Despite its negative impact on our lives, and despite the fact that it has forced Americans and American businesses to re-tool and try to mitigate the damages it threatens to cause, COVID-19 – the novel coronavirus – offers a major growth opportunity for hackers and other bad cyber actors. In line with every other new business need that’s arisen from the new virus is the need to increase protections for your business’s data.
COVID-19 poses new cybersecurity risks for your business not only because bad actors can feed off panic, but also because your business necessarily becomes more exposed when more of your workforce works from home. Working from home provides more opportunities for your company’s computers, cell phones, and other devices to connect to unknown and unsecure wireless networks, or even to get left behind, stolen, or otherwise lost between home and the office. It also invites opportunities for shortcuts around established extra layers of security, and does so in addition to the run-of-the-mill danger that comes from phishing attempts that look much more attractive when they’re disguised as COVID-19 updates, warnings, or even cures. To protect your data while your workforce goes remote, consider these tips:
- Stay updated and maintain security across all devices. Make sure you’re keeping your VPN, firewall, and anti-virus software updated with the latest security updates, patches, and security configurations. If your employees access company data on company devices make sure those devices have the latest security updates, too. If employees use personal devices, educate them on how to keep those devices safe (require encryption!) or provide security software for those devices. If you haven’t already, implement multi-factor authentication for all devices connecting to your system.
- Teach your employees to be careful. Bad actors will find ways to embed malicious code into friendly-looking emails or trick users into giving up passwords using emails, apps, text messages, or even phone calls. Educate your employees on how to identify “–ishing” (phishing, vishing, and smishing, to name three), or other bad-actor opportunities. Train them to not fall for the traps and to send word to your IT professionals if an opportunist attempts an attack. This applies whether your employees are working from home or working in the office, but it becomes especially relevant as hackers take advantage of people’s fears during a health scare. For a quick read to pass on and educate your workforce, take a look at the U.S. Cybersecurity and Infrastructure Agency’s security tip on “Avoiding Social Engineering and Phishing Attacks,” here.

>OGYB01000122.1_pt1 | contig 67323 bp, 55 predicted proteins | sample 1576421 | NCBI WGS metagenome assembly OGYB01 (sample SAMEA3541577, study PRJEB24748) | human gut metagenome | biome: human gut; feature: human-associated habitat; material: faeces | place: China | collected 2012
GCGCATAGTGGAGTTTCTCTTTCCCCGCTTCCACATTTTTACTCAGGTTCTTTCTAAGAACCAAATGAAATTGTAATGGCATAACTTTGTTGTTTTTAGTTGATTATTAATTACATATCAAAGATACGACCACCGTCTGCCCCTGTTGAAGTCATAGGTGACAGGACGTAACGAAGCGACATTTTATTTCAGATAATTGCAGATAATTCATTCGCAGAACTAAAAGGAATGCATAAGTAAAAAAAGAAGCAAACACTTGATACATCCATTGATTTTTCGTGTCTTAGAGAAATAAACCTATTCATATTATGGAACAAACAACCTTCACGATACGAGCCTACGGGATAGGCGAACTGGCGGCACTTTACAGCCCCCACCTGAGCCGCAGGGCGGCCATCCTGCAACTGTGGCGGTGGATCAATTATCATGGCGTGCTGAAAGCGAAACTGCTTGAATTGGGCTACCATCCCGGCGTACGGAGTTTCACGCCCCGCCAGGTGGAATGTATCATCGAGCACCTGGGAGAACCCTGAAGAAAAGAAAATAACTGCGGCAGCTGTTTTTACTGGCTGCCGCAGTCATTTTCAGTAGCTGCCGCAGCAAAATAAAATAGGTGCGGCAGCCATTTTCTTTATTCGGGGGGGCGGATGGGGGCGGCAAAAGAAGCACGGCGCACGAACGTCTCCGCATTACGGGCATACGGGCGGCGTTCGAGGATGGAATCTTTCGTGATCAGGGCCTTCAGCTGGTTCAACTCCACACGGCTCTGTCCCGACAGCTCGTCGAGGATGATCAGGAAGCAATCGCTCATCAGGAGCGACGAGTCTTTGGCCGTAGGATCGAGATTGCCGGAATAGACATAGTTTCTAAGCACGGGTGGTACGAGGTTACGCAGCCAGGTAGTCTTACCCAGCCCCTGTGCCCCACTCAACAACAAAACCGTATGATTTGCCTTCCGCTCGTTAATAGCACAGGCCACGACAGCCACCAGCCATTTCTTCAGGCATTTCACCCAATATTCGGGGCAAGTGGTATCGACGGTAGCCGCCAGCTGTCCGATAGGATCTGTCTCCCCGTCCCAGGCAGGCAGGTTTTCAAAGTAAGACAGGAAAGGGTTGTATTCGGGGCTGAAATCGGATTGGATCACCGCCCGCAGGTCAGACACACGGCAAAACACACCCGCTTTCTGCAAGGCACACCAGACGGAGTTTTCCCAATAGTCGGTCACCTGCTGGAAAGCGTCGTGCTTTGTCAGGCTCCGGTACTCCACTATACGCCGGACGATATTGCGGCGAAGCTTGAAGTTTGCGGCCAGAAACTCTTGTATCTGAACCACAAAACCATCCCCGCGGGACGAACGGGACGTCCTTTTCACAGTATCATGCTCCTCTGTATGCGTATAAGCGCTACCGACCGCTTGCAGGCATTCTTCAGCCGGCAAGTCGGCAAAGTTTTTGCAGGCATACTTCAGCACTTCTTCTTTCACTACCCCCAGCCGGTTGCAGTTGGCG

- Good old-fashioned care goes a long way. Remind your workforce of all the cybersecurity protections your company has in place, and how important it is to maintain protocols and procedures even when working from home. Remote work may make regular workflow a bit more cumbersome, but cutting corners on cybersecurity is a major risk. Your workforce should be reminded not to cut those corners. And, maintaining physical security of devices that can access your company’s data can be just as important as network security – a laptop left on a coffee shop table while you use the restroom doesn’t need a sophisticated hacker to cost you your data security.
Of course, your workforce’s health and safety are paramount in the face of the growing COVID-19 pandemic. But if your safety measures include work-from-home for some or all of your workforce, make sure you remain vigilant about how you’re keeping your company’s data safe.